A local business that has been around for over 50 years will be closing its doors for good within the first few weeks of January.
Weniger's Variety Store, located on Main Street next to The Hotel Wayne, a business which has been around since 1957, will be closing next month.
Don Weniger Sr. bought the building from Bob and Charlie Cade in 1957 and started his own store.
“After owning it for a year or so, my uncle Bud worked with my dad and the two of them ran the business until my uncle passed in 1970,” said Don Weniger Jr., current owner of the business.
He bought the business from his dad in 1981 and has been running it ever since.
“My dad helped me for the next 10 years until he passed away in 1993,” Weniger said. “He was a good retailer and built it up from nothing, to one of the busiest places in town in the 60s and 70s. I'm not sure how he did it.”
The building has been around since the 1800s and has been a number of different businesses, including a tavern, a boarding house and even a barbershop.
“It's been a lot of things in the course of history,” he said.
Weniger's Variety Store is the last Weniger store on Main Street. His uncle owned an electronics store. There was also a tavern and a small grocery store.
Weniger said about “a dozen” family members helped out at the store over the years, including his sister and cousin. He added it's been a “family store ever since.”
Weniger started helping out at the store on Sundays when he was 12. When he was 14, he helped out a little more after school.
“The years go by and things change,” he said. “The town changes. The town was basically mom and pop stores. There weren't any convenience stores. There weren't any Walmarts or Kmarts.”
He added that now there's a lot of competition and said “people taste change” and like to go with it.
Over the past few years, Weniger has downsized and sells “what I know I can sell.” He said a lot of people still come in the store, but the majority of things that are bought bring a small profit.
“It'll be a big change,” Weniger said about closing the business. “I could see it was coming and kept it going as long as I could, but you can only do that for so long.”
Weniger said he doesn't want to sell the building yet.
Although he's not at the retirement age, he said he “may sell” it when he is.
“Things don't always work out the way you plan them,” Weniger stated. “You never know what will happen.”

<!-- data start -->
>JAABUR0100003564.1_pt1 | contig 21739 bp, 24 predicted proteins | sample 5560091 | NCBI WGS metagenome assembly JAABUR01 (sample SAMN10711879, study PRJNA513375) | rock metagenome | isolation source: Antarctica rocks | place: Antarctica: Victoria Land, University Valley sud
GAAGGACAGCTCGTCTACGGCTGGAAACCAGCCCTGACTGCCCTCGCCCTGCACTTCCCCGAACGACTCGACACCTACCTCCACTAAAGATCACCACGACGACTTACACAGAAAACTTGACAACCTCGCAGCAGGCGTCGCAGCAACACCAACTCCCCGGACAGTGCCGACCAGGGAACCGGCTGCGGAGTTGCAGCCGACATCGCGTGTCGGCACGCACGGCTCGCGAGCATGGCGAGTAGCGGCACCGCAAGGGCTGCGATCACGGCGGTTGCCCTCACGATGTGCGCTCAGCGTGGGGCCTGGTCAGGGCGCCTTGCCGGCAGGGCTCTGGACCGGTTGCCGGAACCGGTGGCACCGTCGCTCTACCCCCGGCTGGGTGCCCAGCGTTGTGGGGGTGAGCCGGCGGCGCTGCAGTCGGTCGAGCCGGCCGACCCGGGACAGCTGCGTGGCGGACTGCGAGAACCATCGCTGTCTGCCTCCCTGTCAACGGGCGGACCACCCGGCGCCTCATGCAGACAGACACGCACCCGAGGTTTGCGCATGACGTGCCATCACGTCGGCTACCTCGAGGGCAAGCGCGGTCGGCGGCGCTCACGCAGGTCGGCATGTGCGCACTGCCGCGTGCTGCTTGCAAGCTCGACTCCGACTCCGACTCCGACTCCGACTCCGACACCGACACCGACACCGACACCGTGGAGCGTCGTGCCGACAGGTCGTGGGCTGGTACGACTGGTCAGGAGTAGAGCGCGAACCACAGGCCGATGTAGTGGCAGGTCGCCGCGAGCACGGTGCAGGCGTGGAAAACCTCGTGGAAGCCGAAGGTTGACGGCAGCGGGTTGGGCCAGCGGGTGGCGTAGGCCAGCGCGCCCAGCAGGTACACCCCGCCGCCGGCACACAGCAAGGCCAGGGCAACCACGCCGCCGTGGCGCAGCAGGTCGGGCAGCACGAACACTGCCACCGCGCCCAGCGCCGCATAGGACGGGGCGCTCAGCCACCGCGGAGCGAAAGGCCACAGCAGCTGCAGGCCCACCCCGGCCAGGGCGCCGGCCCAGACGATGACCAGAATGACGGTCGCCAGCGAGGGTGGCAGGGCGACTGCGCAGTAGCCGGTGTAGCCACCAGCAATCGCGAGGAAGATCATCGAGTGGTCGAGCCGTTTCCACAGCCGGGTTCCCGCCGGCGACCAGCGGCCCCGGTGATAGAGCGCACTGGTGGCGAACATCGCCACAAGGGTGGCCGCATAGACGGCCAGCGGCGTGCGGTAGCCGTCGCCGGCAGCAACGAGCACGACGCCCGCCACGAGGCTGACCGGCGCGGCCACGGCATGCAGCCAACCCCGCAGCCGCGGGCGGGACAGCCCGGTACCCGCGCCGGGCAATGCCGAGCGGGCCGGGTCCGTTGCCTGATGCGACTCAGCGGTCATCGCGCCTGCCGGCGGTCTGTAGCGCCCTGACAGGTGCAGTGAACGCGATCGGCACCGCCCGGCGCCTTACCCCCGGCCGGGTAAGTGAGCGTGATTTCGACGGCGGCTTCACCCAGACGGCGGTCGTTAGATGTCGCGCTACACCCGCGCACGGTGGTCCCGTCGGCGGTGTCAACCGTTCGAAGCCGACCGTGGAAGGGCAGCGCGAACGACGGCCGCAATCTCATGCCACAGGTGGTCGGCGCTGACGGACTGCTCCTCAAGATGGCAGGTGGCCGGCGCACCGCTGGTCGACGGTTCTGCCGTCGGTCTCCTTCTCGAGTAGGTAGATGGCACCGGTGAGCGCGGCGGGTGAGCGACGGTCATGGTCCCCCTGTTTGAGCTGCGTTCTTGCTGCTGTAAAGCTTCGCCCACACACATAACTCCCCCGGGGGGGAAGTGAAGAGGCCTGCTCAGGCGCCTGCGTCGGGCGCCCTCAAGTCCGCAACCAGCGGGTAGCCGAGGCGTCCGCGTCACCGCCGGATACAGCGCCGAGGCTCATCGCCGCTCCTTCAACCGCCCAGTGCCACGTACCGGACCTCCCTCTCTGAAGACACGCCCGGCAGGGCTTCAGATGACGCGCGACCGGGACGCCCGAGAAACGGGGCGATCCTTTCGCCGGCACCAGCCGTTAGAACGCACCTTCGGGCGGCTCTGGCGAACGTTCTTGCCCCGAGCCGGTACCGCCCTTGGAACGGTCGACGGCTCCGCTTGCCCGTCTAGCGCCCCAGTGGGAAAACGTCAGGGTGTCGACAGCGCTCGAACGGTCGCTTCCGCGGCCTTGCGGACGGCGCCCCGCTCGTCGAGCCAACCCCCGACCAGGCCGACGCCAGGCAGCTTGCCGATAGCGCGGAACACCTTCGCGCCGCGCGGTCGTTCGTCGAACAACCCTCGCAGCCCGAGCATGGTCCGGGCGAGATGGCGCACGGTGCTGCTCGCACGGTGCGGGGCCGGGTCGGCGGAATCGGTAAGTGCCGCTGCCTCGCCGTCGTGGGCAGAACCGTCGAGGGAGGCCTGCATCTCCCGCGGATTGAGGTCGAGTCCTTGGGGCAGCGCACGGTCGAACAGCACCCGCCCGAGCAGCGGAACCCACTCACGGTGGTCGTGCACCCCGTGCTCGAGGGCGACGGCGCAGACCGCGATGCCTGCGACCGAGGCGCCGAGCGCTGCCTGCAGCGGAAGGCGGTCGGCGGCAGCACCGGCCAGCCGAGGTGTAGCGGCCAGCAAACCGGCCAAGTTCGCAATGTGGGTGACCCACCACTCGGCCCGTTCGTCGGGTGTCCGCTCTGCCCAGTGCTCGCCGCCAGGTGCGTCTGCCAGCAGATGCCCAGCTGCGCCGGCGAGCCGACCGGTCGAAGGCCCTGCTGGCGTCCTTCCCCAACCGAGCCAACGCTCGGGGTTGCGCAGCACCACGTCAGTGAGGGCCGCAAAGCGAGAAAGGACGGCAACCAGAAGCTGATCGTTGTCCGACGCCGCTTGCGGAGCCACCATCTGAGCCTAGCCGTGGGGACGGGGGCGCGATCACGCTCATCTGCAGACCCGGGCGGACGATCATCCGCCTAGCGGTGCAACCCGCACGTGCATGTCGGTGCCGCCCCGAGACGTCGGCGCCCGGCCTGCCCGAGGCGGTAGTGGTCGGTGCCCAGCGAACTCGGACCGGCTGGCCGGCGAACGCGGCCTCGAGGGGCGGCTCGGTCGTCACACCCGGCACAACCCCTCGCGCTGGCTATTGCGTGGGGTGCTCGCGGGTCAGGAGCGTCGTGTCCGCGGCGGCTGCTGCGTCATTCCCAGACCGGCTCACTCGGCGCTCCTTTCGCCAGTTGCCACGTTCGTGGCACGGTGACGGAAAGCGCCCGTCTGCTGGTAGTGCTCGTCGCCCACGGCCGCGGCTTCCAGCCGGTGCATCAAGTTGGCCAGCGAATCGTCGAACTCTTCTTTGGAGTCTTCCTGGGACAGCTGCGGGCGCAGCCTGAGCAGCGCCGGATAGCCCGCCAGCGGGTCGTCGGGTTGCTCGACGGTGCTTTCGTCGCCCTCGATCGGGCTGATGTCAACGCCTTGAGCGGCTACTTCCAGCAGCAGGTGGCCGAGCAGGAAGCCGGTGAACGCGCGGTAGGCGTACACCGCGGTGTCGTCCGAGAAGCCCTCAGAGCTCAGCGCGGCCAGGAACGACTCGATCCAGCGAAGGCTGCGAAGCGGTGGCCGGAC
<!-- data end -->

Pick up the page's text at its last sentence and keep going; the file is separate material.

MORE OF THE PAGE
Page 2 of 2 - For now, he is going to take some time to do things he wants.
“It's time for a change,” he said. “It'll be really weird though. This is where I meet everyone. You get attached to them and some even become your best friends.”
Weniger said the candy case is probably one of the biggest things people talked about.
“When the Stourbridge School was open there would be a lot of kids between 7 a.m. and when school started,” he said. “Then after school there'd be another big group of them.”
He added that one thing his dad did was give a popsicle to kids who got an A on their report cards and sometimes gave one to those who had a good report card overall.
“On Sunday mornings, my dad would pass out the papers and it would be like a gossip center,” Weniger said of one of his favorite times in the store. “People would find out what was going on and pass it along. I always got a kick out of that.”
He said he has “no sorrow” about closing the store.
“You do what you can and you go on from there,” Weniger stated. “I will miss some of it. There are good and bad things with everything. My dad loved it so much and I had a feeling I should keep it going as long as I could.”
He added people come in and say they “hate to see it go.”
“The past is in the past but you have to remember to live for the present and future,” Weniger said. “That's what we're here for. I really enjoyed it and I met a lot of great people.”
He wishes to thank Marisa Hiller, who worked in the store with him.
“If it wasn't for her it wouldn't have been able to stay in business,” he said. “I appreciate her help. She was also great with the customers.”
Weniger's Variety Store will be closing within the first or second week of January. He said he will gradually keep downsizing until the last day.
“I hope people remember the store in a positive way,” Weniger said.
“It was a good store,” said Thane Peterson, a resident from Aldenville who was a regular customer at the store. “It will be sorely missed.”